Photo: Jessica Rinaldi via Wikimedia Commons
Mitt Romney has polished up his act quite a bit from 2008 when he last trotted out to the Republican debates from sea to shining sea to try to convince voters that he was good enough, he was smart enough, and doggone it: people liked him. Or notAlthough he was at the top of the pack in a nationwide poll conducted January 2, 2008, the following day he placed second to Mike Huckaby in Iowa, and five days later took second in New Hampshire, a state he’d counted on winning. Despite January wins in Wyoming, Nevada and Michigan, he finished fourth in South Carolina, and then took second again behind McCain in Florida. Despite several Romney Super Tuesday wins on February 5th, McCain’s lead was by then insurmountable and two days later the former Massachusetts governor bowed to the inevitable and ended his campaign. A week later he endorsed McCain.
Now in 2011, like leap year and the summer Olympics, the Mitt Romney show is back with a vengeance. He has been lucky and seen potential candidates like Mitch Daniels, Haley Barbour and Mike Huckaby pass on entering the presidential sweepstakes, and although others like Bachmann, Perry and now Cain have briefly rivaled or surpassed him in the polls, Romney has generally led the Republican field throughout this political season. Yet the depth of his support seems weak, never breaking much higher than the mid twenties. What is there about Mitt that makes him so hard to love?
Romney’s great weakness is his apparent inability to reach a position based on conviction and then stick with it. As The American Spectator reports, a conservative spokesperson for a Stop Romney movement in New Hampshire says that “On issues like gun rights, gay rights, abortion, immigration, and health care, Romney has flipped more than John Kerry flopped.”The Spectator suggests that Romney’s basic problem this year is a “lack of authenticity,” just as it was in 2008. It was also the problem during the first Romney run for the White House, more than 40 years ago.
What prevented a Romney from taking the prize all those years ago was also a “lack of authenticity”, and the events surrounding that meltdown remain the greatest single gaffe in the history of presidential campaigns.
In the 1950’s, George Romney had made a name for himself as Chairman of American Motors, and by 1961 the company’s Rambler had become the third best selling car in America. First elected in 1962, he won election as governor by campaigning on revising the state’s tax structure and lashed out at both the undue influence of labour in the Democrat party, and the similar influence of big business among Republicans. A “moderate” in the Rockefeller mode, he was a tireless proponent of civil right, turned the state’s deficit into a surplus, and by 1968 was a very popular third term governor, although he had introduced and passed the state’s first income tax.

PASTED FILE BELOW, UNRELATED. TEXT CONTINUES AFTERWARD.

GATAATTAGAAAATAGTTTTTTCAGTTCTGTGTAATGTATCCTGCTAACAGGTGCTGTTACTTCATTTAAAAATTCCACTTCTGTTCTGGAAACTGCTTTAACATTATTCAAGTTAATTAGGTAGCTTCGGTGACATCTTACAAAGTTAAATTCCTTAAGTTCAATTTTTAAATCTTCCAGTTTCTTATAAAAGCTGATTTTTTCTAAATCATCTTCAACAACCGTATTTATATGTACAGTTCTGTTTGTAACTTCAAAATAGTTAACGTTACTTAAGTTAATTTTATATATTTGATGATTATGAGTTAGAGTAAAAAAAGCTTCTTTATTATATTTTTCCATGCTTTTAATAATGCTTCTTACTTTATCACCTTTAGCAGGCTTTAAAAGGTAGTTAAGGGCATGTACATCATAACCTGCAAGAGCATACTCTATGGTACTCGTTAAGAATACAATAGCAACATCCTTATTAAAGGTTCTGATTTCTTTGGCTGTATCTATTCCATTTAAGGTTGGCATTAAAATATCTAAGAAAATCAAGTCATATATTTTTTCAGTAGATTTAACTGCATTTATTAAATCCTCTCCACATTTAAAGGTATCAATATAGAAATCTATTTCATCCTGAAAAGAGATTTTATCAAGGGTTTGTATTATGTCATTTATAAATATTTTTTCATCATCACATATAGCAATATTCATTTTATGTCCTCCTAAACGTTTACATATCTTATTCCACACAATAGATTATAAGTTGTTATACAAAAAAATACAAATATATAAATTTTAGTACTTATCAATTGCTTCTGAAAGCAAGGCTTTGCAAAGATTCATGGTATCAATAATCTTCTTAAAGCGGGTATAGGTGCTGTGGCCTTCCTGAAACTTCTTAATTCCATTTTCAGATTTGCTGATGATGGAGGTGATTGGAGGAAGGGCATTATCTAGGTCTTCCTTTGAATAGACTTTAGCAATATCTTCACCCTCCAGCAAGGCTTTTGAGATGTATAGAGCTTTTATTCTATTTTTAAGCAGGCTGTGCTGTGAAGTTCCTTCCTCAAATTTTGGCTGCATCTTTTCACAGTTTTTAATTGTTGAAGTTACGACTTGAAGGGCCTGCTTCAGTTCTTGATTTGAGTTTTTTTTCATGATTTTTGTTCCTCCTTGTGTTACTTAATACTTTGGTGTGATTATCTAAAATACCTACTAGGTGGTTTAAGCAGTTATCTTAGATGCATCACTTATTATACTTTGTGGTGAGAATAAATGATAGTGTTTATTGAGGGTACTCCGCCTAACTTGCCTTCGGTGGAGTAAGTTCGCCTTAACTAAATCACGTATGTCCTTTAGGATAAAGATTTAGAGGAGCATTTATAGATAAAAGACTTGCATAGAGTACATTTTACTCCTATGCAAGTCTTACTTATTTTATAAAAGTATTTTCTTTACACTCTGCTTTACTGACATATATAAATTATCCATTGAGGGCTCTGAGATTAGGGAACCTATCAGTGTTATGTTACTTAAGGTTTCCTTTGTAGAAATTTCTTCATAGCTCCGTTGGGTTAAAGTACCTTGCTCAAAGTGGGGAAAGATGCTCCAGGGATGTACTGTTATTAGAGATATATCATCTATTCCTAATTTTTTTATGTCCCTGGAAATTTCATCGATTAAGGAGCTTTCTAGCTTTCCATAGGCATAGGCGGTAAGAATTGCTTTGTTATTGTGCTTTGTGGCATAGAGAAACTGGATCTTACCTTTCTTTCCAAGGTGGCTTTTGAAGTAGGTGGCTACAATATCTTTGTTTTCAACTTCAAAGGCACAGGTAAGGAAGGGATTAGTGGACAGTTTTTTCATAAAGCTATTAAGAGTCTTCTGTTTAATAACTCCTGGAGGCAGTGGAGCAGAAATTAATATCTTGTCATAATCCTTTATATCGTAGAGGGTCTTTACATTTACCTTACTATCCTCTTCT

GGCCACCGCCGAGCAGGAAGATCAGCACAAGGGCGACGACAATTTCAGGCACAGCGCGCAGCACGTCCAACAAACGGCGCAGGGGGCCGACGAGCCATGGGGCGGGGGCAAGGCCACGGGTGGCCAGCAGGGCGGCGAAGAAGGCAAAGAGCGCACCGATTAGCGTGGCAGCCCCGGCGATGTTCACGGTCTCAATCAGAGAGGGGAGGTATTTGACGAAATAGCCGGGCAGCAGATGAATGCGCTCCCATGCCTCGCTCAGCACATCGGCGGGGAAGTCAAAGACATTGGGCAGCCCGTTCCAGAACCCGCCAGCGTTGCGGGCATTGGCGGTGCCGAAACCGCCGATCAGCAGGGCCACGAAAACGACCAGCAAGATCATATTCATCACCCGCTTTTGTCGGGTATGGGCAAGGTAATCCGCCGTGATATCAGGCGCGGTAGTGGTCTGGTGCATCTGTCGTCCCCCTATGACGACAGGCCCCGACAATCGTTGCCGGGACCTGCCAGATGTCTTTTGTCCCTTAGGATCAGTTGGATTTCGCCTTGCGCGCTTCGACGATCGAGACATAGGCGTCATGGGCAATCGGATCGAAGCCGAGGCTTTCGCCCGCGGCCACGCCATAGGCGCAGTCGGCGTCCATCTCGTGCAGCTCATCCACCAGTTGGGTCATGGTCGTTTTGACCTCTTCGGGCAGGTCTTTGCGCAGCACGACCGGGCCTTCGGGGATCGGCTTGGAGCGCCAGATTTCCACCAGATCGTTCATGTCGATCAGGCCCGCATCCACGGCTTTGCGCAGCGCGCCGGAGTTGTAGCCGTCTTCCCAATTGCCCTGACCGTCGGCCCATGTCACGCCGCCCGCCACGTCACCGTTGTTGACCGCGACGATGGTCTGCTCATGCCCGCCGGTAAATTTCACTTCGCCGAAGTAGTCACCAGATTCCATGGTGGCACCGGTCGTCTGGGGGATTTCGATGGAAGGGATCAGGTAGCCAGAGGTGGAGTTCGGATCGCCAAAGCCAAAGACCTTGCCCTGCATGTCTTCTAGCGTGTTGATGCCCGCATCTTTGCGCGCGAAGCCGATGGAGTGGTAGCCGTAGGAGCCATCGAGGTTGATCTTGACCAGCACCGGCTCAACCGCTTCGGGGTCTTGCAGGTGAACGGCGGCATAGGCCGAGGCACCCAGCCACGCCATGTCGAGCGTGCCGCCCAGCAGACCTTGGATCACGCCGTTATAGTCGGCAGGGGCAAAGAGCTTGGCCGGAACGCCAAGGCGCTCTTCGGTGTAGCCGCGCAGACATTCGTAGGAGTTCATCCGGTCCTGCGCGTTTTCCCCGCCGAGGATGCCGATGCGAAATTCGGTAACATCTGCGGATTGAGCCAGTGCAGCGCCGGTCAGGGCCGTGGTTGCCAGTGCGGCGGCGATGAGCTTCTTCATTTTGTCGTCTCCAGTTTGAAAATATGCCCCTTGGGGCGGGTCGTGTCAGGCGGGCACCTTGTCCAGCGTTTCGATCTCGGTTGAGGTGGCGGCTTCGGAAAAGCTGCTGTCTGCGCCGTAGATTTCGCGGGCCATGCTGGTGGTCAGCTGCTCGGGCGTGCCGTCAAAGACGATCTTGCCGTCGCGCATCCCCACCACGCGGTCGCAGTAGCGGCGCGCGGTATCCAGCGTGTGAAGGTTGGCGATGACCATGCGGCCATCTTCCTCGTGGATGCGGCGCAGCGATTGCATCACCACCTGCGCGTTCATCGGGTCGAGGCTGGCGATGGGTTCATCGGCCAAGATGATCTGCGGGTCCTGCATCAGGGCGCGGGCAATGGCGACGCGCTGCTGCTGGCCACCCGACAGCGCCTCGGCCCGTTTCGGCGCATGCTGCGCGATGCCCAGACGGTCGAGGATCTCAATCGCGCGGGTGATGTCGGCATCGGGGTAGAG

A Gallup poll conducted in December 1966 showed Romney leading the field of potential presidential contenders with the support of 39% of Republicans and eight points ahead of Nixon, and a Harris poll showed him besting President Johnson in a potential match-up, 54% to 46%. An exploratory committee was announced in February 1967, and a swing of western states followed soon after.
Romney’s great weakness at the time was his lack of foreign policy credentials and the absence of a clear position on the Vietnam War, the burning issue of the 1968 campaign cycle. Initially, he had taken a stand in favour of the war during a November 1965 tour in-country, but in an interview in August 1967 he stated that “When I came back from Viet Nam, I’d just had the greatest brainwashing that anybody can get.” Romney then came out as an opponent of the war, claiming that “I no longer believe that it was necessary for us to get involved in South Vietnam to stop Communist aggression in Southeast Asia,” and urged “a sound peace in South Vietnam at an early time,” reversing his previous stance that the war was “morally right and necessary.”
Neither his campaign or his reputation ever recovered from the brainwashing remark, an alarming buzzword of the time associated with the movie The Manchurian Candidate and Communist propaganda tactics. Eight other governors had been on that same 1965 trip, and all said that nothing resembling brainwashing had occurred. Governor Hoff of Vermont characterised the remarks as “outrageous, kind of stinking” and said that Romney was “either a most naive man or he lacks judgment.” Fellow Governor Jim Rhoades of Ohio said that “Watching George Romney run for the presidency was like watching a duck try to make love to a football.” Newspaper editorial pages and television talk shows pounded him relentlessly, and Senator Eugene McCarthy belittled the hapless Michigander by noting that brainwashing probably hadn’t been necessary because in Romney’s case, “a light rinse would have been sufficient.” A Republican congressman noted that “If you’re running for the presidency, you are supposed to have too much on the ball to be brainwashed.” By September, Romney was 26 points behind Nixon, and by February he was 44 points back.
Presidential historian Theodore White later wrote that Romney gave “the impression of an honest and decent man simply not cut out to be President of the United States.” One would think that the lessons of those long ago events would be indelibly burned into the younger Romney’s political psyche, but apparently not. One can’t help but wonder if it is not some kind of congenital weakness, an inherited flaw. Mitt Romney too seems to be an honest and decent man, but having taken positions to please every spectrum of every rainbow, is he any more cut out to be President of the United States than his father was?
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